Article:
Ahead of Frontier’s Season 3 premiere, the Canadian Media Producers Association (CMPA) has released a study indicating the TV drama has generated an impressive $106 million in economic activity and contributed $82.1 million to the national GDP.
The series centres around outlaw trapper Declan Harp, played by Jason Momoa, a part-Irish, part-Native American outlaw campaigning to breach the Hudson’s Bay Company monopoly on the Canadian fur trade. Production primarily takes place in Newfoundland and Labrador where the positive economic spinoffs have been felt the most.
An analysis of Frontier’s first season alone, revealed that of the 621 Canadian vendors that benefitted from the production, 368 were based in the province. For that same season, every dollar of provincial tax credit invested by Newfoundland and Labrador triggered $6.74 in economic activity and $5.77 in GDP. At the national scale, each dollar of federal government incentives generated $14.36 in economic activity and $11.12 to the GDP.
Over all three seasons of the series, the production has created 888 full-time equivalent Canadian jobs, 539 of those based in Newfoundland and Labrador.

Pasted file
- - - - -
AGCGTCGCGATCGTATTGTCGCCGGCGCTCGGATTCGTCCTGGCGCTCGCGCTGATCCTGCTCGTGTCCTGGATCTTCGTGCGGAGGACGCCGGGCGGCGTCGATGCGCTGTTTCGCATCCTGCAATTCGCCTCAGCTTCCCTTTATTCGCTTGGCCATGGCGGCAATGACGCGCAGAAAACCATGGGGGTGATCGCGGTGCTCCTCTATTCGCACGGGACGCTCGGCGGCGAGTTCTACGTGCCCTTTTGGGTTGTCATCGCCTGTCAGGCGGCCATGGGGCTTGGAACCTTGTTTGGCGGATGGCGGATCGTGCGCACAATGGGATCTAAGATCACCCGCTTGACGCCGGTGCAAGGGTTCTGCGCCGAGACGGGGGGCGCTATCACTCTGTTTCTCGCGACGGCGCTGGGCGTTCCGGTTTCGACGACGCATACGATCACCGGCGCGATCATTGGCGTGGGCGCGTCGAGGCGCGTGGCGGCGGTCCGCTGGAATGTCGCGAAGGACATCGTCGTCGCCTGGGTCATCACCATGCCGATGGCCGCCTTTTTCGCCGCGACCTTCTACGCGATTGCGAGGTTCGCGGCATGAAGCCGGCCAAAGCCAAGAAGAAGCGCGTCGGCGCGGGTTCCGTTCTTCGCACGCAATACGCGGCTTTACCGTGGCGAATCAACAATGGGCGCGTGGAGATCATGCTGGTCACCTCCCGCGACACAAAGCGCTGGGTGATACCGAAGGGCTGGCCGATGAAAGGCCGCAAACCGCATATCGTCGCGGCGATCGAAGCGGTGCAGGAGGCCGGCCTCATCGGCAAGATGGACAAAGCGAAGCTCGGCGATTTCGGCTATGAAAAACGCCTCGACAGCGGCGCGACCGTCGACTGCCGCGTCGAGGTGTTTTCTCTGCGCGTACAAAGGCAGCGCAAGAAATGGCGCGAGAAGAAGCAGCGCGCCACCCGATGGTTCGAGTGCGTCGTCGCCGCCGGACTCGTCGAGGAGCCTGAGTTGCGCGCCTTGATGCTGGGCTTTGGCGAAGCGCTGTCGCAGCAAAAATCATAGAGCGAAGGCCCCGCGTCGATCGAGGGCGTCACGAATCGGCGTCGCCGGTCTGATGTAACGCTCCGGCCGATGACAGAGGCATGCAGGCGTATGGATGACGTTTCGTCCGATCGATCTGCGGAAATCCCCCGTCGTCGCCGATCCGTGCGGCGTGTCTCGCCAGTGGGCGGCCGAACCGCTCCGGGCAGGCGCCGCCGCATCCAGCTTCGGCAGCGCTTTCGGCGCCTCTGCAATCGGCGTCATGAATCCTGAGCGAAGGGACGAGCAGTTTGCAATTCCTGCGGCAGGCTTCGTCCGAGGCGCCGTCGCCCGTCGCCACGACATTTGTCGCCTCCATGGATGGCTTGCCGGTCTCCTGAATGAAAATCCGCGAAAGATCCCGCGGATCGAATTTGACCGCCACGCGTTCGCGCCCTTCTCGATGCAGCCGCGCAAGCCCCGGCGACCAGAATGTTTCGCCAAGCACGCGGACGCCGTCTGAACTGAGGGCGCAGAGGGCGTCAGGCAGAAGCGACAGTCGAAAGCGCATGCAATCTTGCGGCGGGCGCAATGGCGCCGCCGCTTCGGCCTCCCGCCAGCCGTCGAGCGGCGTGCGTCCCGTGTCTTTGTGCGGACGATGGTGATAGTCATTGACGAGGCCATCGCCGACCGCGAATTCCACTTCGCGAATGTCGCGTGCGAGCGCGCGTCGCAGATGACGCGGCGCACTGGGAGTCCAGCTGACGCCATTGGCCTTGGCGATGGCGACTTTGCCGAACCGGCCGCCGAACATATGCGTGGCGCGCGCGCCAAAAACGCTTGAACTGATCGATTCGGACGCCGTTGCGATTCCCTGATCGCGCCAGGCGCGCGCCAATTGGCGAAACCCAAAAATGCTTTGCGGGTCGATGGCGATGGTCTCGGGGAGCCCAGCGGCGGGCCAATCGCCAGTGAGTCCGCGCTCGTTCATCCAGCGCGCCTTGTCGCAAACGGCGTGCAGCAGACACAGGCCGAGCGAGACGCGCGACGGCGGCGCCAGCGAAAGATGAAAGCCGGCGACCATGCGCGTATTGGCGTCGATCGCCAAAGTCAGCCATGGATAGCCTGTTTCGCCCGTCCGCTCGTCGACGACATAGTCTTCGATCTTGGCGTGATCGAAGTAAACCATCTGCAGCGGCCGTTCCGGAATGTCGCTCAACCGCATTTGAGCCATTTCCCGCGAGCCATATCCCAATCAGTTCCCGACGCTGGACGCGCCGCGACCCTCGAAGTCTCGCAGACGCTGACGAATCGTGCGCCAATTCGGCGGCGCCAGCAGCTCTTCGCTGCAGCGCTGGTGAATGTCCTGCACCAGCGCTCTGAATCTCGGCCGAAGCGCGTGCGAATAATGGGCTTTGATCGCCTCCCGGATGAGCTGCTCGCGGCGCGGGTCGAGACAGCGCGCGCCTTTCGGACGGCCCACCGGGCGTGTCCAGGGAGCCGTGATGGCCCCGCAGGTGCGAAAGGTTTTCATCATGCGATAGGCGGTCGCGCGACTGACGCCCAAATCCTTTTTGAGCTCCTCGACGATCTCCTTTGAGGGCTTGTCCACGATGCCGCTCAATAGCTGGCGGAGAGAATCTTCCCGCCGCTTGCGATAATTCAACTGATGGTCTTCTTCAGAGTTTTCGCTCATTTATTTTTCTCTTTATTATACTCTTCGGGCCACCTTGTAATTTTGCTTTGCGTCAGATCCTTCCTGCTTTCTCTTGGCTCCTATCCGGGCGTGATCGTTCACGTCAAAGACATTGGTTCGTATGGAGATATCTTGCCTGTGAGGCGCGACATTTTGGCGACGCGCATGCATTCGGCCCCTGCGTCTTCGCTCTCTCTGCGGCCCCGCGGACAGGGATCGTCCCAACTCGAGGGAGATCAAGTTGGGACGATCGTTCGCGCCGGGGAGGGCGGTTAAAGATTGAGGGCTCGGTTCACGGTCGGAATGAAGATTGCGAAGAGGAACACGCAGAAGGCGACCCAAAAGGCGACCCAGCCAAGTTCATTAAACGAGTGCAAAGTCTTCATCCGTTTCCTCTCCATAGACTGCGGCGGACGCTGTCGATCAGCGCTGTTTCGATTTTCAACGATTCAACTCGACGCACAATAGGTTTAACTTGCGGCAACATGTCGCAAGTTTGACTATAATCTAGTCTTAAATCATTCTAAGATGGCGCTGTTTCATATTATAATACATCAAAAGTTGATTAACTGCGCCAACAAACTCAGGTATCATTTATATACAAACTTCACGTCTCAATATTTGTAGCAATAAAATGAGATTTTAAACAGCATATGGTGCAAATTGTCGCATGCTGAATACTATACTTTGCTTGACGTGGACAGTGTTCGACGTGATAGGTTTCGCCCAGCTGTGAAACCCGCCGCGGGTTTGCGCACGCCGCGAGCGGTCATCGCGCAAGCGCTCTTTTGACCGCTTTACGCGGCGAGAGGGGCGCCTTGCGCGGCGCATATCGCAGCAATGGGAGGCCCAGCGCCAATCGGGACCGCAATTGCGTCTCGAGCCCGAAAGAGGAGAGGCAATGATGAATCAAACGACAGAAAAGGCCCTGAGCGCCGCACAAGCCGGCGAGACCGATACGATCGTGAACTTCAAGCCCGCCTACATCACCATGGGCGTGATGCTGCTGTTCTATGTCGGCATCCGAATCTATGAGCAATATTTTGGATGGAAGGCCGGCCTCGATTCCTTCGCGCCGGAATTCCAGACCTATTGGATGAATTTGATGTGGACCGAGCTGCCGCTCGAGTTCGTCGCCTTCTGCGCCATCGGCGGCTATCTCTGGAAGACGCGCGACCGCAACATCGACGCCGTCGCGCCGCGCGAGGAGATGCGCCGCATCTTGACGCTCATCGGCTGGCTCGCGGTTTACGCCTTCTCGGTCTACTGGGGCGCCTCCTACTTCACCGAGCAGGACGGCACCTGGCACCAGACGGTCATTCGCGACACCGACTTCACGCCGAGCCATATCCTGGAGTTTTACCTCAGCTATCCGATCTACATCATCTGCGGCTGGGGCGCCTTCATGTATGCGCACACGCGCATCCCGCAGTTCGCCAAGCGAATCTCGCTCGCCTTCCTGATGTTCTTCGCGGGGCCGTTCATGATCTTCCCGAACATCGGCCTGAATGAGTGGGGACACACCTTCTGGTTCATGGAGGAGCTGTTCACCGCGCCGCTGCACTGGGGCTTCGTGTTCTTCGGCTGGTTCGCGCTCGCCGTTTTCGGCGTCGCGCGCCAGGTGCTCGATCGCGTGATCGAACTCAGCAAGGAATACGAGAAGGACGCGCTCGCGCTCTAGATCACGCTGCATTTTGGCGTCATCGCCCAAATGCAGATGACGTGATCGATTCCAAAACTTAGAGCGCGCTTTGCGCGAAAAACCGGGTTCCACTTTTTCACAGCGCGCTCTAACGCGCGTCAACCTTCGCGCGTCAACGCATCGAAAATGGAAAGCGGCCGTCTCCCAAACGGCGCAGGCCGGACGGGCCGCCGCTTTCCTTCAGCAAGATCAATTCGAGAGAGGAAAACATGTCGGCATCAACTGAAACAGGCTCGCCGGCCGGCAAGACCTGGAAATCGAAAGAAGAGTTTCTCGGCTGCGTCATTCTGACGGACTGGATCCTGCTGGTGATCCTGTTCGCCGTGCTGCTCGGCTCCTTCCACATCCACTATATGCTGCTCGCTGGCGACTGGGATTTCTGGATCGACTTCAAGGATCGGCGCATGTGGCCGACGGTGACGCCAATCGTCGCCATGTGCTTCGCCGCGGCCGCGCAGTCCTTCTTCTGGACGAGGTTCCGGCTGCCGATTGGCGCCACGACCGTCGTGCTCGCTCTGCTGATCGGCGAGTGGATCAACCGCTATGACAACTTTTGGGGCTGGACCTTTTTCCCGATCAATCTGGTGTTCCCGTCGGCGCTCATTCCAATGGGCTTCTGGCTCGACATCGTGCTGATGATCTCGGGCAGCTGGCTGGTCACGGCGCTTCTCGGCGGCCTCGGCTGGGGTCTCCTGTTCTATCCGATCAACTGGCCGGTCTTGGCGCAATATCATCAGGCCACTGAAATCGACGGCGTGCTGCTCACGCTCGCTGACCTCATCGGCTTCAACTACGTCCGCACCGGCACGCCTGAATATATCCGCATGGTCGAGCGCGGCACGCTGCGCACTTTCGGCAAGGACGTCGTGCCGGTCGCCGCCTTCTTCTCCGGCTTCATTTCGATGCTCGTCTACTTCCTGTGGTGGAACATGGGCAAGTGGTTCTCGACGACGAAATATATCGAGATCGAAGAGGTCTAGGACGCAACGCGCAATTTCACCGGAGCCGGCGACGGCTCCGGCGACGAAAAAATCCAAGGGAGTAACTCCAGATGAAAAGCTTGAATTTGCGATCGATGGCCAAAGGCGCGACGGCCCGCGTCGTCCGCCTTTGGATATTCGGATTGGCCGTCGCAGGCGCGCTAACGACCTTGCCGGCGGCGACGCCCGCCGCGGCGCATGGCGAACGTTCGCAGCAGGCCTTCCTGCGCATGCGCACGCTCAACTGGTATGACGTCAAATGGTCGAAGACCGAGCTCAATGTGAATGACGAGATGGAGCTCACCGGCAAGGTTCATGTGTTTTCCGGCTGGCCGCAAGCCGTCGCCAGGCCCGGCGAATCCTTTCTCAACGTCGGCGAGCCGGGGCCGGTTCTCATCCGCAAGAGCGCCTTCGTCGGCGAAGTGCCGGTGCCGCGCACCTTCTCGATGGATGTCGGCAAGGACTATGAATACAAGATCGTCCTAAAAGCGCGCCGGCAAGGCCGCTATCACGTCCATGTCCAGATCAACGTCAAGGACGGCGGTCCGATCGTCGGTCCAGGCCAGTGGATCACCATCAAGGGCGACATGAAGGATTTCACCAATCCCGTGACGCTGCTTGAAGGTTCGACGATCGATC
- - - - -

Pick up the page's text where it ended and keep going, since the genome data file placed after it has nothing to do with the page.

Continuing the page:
Corner Brook, NL, in particular, has benefitted from the production. Local outdoor sport, all-terrain vehicle and snowmobile tour shop Rugged Edge, which was engaged to assist in scouting shooting locations, estimates film tourism related to Frontier has increased its tour business by 25 per cent.
An interprovincial coproduction, Frontier also had a significant economic impact in Ontario and other regions, with $22.2 million in production expenditures outside Newfoundland.
Co-created by Rob Blackie and Peter Blackie of Take the Shot Productions, Frontier debuted in 2016. The third season premieres tonight (Dec. 7) on Discovery Canada. The show is also available on Netflix in over 190 countries.
“We are extremely gratified with the success of Frontier, and in particular the positive impact it has had locally,” said Take the Shot Productions’ Peter Blackie, co-creator and executive producer. “I think it’s fair to say that the production industry in Newfoundland and Labrador punches well above its weight, and we’re excited about continuing to grow that potential for the province.”
“Over three seasons, Frontier has entertained fans across the world, yet nowhere is its impact more tangible than in Newfoundland and Labrador,” said CMPA President and CEO Reynolds Mastin. “Frontier’s economic contribution to the province shows the tremendous economic potential of bold and unapologetically Canadian storytelling.”
Economic analysis for the CMPA study was carried out by MNP LLP. Find the full study here.
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